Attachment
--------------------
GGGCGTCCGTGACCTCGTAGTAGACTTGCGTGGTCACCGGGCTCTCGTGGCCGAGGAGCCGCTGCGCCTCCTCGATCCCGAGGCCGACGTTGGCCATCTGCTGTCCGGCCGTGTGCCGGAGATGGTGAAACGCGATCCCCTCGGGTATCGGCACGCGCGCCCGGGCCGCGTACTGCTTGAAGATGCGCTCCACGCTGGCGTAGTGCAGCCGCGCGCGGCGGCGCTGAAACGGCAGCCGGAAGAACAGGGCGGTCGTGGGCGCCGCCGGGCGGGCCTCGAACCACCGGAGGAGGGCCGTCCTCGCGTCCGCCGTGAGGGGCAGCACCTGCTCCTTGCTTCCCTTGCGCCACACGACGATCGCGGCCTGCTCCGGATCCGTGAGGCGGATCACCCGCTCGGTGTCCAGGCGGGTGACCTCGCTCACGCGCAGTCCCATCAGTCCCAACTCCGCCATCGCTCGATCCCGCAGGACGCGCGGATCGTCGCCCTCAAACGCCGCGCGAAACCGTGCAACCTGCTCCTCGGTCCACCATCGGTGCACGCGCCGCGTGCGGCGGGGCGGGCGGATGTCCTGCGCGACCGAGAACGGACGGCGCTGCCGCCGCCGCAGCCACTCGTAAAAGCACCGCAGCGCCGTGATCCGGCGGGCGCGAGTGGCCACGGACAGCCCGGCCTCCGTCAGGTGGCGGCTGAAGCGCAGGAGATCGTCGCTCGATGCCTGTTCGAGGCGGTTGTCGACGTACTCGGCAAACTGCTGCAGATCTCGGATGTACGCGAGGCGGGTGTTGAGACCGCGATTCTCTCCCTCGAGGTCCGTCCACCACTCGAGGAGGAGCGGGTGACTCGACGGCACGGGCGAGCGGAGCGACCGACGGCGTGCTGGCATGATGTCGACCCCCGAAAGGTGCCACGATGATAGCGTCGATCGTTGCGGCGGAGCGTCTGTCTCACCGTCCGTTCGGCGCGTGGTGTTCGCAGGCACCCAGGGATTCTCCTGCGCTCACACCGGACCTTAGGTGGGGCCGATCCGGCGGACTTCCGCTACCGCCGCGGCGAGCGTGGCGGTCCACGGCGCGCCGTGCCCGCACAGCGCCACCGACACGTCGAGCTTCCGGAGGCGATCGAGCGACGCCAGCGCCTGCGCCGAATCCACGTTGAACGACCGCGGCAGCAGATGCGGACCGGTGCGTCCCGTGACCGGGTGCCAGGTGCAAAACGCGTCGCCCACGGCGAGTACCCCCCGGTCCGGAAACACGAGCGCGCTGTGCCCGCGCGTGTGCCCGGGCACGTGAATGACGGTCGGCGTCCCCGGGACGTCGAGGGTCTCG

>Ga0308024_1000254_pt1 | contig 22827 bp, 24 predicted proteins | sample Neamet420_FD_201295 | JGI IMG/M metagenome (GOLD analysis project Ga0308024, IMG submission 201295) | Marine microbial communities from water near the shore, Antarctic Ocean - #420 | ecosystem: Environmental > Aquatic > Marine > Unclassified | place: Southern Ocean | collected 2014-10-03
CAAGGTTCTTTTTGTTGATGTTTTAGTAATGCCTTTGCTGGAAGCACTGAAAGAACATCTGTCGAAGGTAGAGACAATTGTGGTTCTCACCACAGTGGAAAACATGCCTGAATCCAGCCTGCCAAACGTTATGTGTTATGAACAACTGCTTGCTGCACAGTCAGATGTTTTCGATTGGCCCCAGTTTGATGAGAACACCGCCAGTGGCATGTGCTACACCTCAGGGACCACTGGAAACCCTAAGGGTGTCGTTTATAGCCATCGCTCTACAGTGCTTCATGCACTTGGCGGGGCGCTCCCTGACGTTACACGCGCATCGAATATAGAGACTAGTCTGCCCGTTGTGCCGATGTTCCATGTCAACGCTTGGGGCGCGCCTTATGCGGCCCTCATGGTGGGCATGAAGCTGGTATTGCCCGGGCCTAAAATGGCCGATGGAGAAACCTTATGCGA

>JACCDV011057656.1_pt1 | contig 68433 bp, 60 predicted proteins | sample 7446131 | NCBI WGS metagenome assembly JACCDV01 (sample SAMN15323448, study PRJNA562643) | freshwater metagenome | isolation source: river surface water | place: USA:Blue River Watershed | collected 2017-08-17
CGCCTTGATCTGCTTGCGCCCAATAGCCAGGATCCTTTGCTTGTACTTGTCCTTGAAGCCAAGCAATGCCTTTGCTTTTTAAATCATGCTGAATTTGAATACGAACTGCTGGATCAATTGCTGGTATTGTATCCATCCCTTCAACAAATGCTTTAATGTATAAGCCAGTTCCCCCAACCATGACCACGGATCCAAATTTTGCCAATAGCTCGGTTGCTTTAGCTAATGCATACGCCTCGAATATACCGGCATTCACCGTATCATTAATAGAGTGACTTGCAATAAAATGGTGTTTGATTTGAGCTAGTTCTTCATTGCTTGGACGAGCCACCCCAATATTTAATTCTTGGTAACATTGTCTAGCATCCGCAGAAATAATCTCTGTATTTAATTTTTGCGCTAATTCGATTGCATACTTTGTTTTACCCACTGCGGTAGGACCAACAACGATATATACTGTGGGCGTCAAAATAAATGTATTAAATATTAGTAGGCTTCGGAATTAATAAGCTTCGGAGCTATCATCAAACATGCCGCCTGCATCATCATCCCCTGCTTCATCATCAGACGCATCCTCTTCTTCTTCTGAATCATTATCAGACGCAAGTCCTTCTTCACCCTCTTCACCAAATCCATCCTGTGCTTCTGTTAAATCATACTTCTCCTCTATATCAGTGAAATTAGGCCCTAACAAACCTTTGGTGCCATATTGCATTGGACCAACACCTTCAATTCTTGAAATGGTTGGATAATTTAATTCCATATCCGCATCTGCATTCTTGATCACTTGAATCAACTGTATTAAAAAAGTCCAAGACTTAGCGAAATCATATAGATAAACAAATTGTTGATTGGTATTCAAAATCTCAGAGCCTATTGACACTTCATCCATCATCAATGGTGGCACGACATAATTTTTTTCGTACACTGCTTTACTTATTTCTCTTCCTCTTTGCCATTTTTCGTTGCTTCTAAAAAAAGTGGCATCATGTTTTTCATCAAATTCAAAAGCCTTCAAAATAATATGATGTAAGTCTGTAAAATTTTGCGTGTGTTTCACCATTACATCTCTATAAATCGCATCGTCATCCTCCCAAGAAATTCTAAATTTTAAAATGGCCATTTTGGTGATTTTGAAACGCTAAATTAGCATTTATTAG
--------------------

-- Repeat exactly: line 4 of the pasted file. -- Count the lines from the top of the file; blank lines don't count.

>JACCDV011057656.1_pt1 | contig 68433 bp, 60 predicted proteins | sample 7446131 | NCBI WGS metagenome assembly JACCDV01 (sample SAMN15323448, study PRJNA562643) | freshwater metagenome | isolation source: river surface water | place: USA:Blue River Watershed | collected 2017-08-17